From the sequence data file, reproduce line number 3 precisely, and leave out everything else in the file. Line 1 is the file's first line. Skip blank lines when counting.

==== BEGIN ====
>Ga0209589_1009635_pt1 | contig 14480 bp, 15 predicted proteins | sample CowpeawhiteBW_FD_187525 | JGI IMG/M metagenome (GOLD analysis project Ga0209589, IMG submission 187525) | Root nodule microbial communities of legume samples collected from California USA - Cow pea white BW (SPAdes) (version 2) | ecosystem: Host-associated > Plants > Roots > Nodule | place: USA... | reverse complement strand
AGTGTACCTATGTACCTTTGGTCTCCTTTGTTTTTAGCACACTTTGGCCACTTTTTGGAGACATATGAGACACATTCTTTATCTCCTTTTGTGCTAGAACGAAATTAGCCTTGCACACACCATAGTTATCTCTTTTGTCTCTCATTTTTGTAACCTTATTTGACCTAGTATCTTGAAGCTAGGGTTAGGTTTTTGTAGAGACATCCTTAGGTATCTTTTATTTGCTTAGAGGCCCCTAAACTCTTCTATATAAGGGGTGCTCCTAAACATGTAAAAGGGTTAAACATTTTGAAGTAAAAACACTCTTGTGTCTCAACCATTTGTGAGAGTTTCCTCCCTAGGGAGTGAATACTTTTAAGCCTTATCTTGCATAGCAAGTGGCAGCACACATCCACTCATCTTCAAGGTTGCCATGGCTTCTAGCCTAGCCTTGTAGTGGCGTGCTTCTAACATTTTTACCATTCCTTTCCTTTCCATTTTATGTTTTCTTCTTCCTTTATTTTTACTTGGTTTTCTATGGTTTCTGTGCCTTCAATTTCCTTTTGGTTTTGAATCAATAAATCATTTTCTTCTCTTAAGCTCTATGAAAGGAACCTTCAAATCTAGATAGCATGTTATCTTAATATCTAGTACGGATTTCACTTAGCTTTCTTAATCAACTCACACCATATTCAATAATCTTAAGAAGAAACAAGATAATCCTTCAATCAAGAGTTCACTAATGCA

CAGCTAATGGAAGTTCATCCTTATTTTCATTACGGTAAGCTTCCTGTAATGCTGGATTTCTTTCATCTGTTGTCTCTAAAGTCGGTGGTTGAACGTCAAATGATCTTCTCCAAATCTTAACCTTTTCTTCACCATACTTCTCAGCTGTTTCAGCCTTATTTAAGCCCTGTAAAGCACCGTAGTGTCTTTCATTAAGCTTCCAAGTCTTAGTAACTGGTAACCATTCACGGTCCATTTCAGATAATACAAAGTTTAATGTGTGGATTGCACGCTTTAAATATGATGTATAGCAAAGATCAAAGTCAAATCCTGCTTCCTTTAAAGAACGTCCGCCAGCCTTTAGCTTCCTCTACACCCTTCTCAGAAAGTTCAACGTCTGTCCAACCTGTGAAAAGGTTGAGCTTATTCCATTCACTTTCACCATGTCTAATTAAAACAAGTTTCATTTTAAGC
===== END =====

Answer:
CAGCTAATGGAAGTTCATCCTTATTTTCATTACGGTAAGCTTCCTGTAATGCTGGATTTCTTTCATCTGTTGTCTCTAAAGTCGGTGGTTGAACGTCAAATGATCTTCTCCAAATCTTAACCTTTTCTTCACCATACTTCTCAGCTGTTTCAGCCTTATTTAAGCCCTGTAAAGCACCGTAGTGTCTTTCATTAAGCTTCCAAGTCTTAGTAACTGGTAACCATTCACGGTCCATTTCAGATAATACAAAGTTTAATGTGTGGATTGCACGCTTTAAATATGATGTATAGCAAAGATCAAAGTCAAATCCTGCTTCCTTTAAAGAACGTCCGCCAGCCTTTAGCTTCCTCTACACCCTTCTCAGAAAGTTCAACGTCTGTCCAACCTGTGAAAAGGTTGAGCTTATTCCATTCACTTTCACCATGTCTAATTAAAACAAGTTTCATTTTAAGC